However, this enabled them to employ the most experienced pilots, engineers and cabin crew with a top team of experts to set up their new airline. In May 2002 Zoom took off – operating the Canadian leisure flights to sunshine destinations. But this was just the beginning.

The Boyles began to study the competition on the Canada/UK airline transatlantic route.

Literally taking a blank sheet of paper, they began to plan the ideal model for a Canada-Europe airline, a low fare carrier with flexible booking on one-way routes. They were inspired by the popular no-frills low-cost European airlines like EasyJet and Ryanair.

The key factor was that Zoom would be a “hybrid”, a cross between a scheduled and lowcost airline using Boeing 767-300 aircraft. Quality is their number one priority with good leg room, (seven seats across rather than the usual eight), superior in-flight service including movies, hot meals and complimentary wine.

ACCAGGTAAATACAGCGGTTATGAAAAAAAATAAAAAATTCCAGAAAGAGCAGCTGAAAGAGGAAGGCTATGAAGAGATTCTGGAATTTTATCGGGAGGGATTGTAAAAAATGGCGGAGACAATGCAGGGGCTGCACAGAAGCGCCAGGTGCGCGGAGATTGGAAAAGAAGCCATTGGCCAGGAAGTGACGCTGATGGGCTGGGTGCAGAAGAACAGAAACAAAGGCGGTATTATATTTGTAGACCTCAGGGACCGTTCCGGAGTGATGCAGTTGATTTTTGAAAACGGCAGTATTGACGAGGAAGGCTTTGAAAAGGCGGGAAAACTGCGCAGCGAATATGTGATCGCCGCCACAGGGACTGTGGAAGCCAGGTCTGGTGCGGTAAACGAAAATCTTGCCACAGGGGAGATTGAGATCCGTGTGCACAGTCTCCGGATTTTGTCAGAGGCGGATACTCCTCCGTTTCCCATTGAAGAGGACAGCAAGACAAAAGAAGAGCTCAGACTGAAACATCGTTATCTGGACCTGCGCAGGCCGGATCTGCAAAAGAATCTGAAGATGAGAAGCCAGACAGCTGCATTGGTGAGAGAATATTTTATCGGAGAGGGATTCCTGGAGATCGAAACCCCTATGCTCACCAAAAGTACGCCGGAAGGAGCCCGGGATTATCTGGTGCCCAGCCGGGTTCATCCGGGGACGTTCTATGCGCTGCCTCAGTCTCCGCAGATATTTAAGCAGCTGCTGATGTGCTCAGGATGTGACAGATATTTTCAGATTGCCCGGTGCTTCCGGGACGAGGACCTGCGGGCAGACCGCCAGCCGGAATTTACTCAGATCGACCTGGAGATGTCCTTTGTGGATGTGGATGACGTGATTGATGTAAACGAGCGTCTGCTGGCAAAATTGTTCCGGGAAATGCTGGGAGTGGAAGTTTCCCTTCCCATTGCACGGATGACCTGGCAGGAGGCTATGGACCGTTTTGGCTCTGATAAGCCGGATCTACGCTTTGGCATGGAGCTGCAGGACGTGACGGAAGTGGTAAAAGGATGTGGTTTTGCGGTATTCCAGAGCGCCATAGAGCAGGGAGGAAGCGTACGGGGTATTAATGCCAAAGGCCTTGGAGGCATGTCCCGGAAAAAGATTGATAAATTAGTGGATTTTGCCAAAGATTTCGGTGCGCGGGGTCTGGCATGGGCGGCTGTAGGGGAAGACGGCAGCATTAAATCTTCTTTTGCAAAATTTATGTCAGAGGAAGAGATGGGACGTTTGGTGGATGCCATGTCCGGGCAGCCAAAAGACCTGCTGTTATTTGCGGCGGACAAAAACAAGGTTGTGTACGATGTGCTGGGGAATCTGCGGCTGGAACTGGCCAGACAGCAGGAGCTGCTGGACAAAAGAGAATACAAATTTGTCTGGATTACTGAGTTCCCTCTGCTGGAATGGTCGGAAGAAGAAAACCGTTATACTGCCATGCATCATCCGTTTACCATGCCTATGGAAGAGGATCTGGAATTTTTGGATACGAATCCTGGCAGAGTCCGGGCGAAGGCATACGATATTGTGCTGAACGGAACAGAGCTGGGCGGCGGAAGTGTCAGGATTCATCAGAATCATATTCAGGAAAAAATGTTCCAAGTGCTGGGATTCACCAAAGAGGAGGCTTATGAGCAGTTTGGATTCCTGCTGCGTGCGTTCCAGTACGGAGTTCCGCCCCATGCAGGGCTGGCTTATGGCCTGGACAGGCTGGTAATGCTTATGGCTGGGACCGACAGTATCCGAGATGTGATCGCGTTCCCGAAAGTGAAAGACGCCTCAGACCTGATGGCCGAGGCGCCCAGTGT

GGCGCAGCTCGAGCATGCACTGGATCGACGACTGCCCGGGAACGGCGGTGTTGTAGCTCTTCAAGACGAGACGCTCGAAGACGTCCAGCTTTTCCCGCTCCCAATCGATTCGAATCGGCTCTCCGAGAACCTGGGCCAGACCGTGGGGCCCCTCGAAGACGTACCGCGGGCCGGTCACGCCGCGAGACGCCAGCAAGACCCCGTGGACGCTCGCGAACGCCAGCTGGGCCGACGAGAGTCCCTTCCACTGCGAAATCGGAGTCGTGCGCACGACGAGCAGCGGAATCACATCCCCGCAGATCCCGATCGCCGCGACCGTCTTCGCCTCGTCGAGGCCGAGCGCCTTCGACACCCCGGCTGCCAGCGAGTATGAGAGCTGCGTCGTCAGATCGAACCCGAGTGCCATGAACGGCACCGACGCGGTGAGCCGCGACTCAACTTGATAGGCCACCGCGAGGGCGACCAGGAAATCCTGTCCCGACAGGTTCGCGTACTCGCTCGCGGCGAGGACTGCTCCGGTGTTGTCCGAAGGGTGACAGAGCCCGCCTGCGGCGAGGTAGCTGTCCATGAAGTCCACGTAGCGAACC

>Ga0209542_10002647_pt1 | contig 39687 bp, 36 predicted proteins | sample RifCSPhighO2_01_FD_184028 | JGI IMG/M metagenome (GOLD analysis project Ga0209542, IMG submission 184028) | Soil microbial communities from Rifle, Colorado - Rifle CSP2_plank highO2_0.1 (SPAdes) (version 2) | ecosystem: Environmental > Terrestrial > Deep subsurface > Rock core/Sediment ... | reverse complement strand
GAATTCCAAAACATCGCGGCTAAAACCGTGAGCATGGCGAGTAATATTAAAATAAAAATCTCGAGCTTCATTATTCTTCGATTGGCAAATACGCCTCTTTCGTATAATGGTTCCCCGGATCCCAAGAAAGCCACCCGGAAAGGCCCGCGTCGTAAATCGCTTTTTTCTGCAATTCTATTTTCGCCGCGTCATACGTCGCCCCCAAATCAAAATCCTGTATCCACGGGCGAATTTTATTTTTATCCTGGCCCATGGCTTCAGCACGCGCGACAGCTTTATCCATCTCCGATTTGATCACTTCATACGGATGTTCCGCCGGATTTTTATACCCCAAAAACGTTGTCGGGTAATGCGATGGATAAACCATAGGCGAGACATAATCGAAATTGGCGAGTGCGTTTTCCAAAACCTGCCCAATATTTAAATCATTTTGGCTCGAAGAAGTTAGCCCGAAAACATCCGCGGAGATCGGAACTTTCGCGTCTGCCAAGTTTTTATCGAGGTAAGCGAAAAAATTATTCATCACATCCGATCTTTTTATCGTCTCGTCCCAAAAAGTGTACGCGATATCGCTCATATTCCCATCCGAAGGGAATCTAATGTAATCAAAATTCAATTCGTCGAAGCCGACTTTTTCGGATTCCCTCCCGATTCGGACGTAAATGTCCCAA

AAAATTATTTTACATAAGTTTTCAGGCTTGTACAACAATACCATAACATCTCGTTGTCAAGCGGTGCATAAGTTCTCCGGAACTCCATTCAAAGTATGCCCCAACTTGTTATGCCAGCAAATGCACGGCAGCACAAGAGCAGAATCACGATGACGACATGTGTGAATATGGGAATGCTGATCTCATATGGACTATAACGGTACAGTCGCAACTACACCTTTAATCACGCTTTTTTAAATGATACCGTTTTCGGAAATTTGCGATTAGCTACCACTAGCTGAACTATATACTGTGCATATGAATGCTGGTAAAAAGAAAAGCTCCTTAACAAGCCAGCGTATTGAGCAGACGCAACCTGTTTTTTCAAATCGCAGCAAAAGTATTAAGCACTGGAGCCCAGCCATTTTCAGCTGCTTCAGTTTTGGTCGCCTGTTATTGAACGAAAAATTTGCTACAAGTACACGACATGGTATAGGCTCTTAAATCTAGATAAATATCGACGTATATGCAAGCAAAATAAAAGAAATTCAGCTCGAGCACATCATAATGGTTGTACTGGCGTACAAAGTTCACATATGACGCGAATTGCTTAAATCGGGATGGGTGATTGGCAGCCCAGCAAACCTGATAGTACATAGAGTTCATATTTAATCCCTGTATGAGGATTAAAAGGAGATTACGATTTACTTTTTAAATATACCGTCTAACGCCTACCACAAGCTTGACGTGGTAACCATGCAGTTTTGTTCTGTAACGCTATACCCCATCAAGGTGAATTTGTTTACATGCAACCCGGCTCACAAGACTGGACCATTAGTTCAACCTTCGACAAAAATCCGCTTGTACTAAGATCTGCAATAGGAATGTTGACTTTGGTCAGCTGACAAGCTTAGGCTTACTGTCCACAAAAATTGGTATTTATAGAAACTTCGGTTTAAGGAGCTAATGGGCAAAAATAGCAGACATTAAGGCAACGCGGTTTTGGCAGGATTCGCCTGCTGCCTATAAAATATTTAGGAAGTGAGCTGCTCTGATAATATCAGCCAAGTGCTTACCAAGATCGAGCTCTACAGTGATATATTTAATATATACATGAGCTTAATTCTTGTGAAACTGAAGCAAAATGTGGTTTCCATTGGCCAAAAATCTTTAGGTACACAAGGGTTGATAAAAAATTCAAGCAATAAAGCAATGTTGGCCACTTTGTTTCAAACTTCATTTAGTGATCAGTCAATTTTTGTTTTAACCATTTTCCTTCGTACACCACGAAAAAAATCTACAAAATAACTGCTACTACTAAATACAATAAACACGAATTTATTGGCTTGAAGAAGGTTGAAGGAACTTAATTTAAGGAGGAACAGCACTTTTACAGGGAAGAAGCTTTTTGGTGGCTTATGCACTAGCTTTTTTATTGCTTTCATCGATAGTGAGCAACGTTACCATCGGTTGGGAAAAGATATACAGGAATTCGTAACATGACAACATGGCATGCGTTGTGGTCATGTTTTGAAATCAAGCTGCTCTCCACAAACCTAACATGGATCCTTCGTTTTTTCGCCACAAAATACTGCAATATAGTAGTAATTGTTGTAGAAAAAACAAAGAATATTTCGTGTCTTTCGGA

For a moderate supplement, passengers can book one of the 50 premium seats at the front, offering priority check-in, larger seats, increased seat pitch with complimentary drinks throughout the flight. This is not Business or First class standard but from my personal experience the premium cabin is highly recommended – the added comfort and service is fantastic.

One thing for sure, wherever you may be seated, the friendly and welcoming cabin crew will look after you with genuine care and attention. I particularly observed that families are offered every consideration to ensure children enjoy a safe and comfortable flight.